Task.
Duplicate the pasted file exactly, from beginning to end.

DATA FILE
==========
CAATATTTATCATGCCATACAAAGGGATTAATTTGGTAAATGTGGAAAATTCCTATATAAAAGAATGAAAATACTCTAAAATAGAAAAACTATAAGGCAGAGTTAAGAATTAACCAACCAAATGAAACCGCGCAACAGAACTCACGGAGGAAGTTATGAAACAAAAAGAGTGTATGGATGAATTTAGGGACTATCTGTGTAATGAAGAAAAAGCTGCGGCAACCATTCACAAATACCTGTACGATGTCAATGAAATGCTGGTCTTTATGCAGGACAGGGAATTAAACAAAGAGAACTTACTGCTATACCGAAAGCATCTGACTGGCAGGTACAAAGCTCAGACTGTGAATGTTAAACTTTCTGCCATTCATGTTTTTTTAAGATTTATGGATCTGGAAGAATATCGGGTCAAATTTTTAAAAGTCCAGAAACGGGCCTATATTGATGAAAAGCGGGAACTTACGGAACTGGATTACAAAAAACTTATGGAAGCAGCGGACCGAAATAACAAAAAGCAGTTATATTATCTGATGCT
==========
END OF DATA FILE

CAATATTTATCATGCCATACAAAGGGATTAATTTGGTAAATGTGGAAAATTCCTATATAAAAGAATGAAAATACTCTAAAATAGAAAAACTATAAGGCAGAGTTAAGAATTAACCAACCAAATGAAACCGCGCAACAGAACTCACGGAGGAAGTTATGAAACAAAAAGAGTGTATGGATGAATTTAGGGACTATCTGTGTAATGAAGAAAAAGCTGCGGCAACCATTCACAAATACCTGTACGATGTCAATGAAATGCTGGTCTTTATGCAGGACAGGGAATTAAACAAAGAGAACTTACTGCTATACCGAAAGCATCTGACTGGCAGGTACAAAGCTCAGACTGTGAATGTTAAACTTTCTGCCATTCATGTTTTTTTAAGATTTATGGATCTGGAAGAATATCGGGTCAAATTTTTAAAAGTCCAGAAACGGGCCTATATTGATGAAAAGCGGGAACTTACGGAACTGGATTACAAAAAACTTATGGAAGCAGCGGACCGAAATAACAAAAAGCAGTTATATTATCTGATGCT